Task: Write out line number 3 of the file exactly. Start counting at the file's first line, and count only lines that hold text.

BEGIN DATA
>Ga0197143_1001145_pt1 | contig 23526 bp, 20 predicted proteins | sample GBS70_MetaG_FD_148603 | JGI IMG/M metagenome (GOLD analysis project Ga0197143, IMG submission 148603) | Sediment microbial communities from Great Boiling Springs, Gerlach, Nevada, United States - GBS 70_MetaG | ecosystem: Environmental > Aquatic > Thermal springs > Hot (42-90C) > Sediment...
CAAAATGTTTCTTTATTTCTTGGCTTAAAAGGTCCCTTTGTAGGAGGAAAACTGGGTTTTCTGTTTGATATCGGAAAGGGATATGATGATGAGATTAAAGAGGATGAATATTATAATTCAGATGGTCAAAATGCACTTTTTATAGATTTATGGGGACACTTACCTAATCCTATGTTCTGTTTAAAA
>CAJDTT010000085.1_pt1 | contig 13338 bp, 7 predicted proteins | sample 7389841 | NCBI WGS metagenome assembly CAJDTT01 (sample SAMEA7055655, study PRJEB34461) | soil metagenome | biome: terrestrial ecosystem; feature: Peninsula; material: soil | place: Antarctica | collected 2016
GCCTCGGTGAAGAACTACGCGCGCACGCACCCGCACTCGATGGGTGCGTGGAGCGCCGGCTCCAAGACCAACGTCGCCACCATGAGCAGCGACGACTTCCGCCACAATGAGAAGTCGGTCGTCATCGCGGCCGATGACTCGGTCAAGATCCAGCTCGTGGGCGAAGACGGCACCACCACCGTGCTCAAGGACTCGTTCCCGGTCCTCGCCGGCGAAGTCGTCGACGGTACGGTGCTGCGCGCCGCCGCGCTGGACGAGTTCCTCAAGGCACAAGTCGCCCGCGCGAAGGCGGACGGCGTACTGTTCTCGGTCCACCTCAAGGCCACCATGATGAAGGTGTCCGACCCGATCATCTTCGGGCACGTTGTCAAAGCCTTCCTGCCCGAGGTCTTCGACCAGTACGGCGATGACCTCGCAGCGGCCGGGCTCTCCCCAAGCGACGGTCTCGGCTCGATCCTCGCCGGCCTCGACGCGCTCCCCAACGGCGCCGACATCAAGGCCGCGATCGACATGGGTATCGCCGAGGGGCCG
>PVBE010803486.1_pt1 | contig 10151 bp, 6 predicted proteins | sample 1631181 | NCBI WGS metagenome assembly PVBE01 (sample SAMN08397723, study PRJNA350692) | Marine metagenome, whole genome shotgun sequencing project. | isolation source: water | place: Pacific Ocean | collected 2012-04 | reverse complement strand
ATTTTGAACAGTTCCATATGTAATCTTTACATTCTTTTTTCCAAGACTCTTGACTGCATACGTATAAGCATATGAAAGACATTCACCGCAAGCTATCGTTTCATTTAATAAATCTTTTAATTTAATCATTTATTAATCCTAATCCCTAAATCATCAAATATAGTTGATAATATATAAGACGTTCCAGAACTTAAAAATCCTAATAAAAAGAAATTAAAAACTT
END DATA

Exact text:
>CAJDTT010000085.1_pt1 | contig 13338 bp, 7 predicted proteins | sample 7389841 | NCBI WGS metagenome assembly CAJDTT01 (sample SAMEA7055655, study PRJEB34461) | soil metagenome | biome: terrestrial ecosystem; feature: Peninsula; material: soil | place: Antarctica | collected 2016